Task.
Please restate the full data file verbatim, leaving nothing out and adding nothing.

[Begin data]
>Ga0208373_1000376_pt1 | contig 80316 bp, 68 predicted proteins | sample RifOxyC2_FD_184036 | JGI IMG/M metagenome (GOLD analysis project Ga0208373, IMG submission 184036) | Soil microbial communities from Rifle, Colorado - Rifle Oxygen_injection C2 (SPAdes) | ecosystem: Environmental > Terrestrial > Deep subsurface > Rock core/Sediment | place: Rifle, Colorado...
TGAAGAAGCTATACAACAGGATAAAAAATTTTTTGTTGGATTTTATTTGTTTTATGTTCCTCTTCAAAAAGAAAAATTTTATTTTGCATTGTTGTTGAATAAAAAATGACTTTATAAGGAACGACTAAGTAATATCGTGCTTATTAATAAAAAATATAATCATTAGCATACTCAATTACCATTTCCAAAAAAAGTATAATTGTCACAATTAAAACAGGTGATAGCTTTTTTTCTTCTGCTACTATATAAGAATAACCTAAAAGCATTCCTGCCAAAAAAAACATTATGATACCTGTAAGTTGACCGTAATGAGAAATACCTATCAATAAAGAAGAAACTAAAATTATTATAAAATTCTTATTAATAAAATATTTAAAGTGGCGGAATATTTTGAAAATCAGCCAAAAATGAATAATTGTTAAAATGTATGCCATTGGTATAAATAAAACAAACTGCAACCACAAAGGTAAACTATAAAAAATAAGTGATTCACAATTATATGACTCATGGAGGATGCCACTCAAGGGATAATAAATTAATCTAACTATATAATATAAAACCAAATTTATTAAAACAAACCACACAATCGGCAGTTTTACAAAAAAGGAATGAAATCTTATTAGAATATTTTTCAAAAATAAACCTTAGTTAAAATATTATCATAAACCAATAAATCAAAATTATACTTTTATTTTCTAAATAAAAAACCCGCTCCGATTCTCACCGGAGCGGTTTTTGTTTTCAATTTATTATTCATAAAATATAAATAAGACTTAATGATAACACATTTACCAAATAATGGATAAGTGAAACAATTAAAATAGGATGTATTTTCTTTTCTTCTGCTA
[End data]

>Ga0208373_1000376_pt1 | contig 80316 bp, 68 predicted proteins | sample RifOxyC2_FD_184036 | JGI IMG/M metagenome (GOLD analysis project Ga0208373, IMG submission 184036) | Soil microbial communities from Rifle, Colorado - Rifle Oxygen_injection C2 (SPAdes) | ecosystem: Environmental > Terrestrial > Deep subsurface > Rock core/Sediment | place: Rifle, Colorado...
TGAAGAAGCTATACAACAGGATAAAAAATTTTTTGTTGGATTTTATTTGTTTTATGTTCCTCTTCAAAAAGAAAAATTTTATTTTGCATTGTTGTTGAATAAAAAATGACTTTATAAGGAACGACTAAGTAATATCGTGCTTATTAATAAAAAATATAATCATTAGCATACTCAATTACCATTTCCAAAAAAAGTATAATTGTCACAATTAAAACAGGTGATAGCTTTTTTTCTTCTGCTACTATATAAGAATAACCTAAAAGCATTCCTGCCAAAAAAAACATTATGATACCTGTAAGTTGACCGTAATGAGAAATACCTATCAATAAAGAAGAAACTAAAATTATTATAAAATTCTTATTAATAAAATATTTAAAGTGGCGGAATATTTTGAAAATCAGCCAAAAATGAATAATTGTTAAAATGTATGCCATTGGTATAAATAAAACAAACTGCAACCACAAAGGTAAACTATAAAAAATAAGTGATTCACAATTATATGACTCATGGAGGATGCCACTCAAGGGATAATAAATTAATCTAACTATATAATATAAAACCAAATTTATTAAAACAAACCACACAATCGGCAGTTTTACAAAAAAGGAATGAAATCTTATTAGAATATTTTTCAAAAATAAACCTTAGTTAAAATATTATCATAAACCAATAAATCAAAATTATACTTTTATTTTCTAAATAAAAAACCCGCTCCGATTCTCACCGGAGCGGTTTTTGTTTTCAATTTATTATTCATAAAATATAAATAAGACTTAATGATAACACATTTACCAAATAATGGATAAGTGAAACAATTAAAATAGGATGTATTTTCTTTTCTTCTGCTA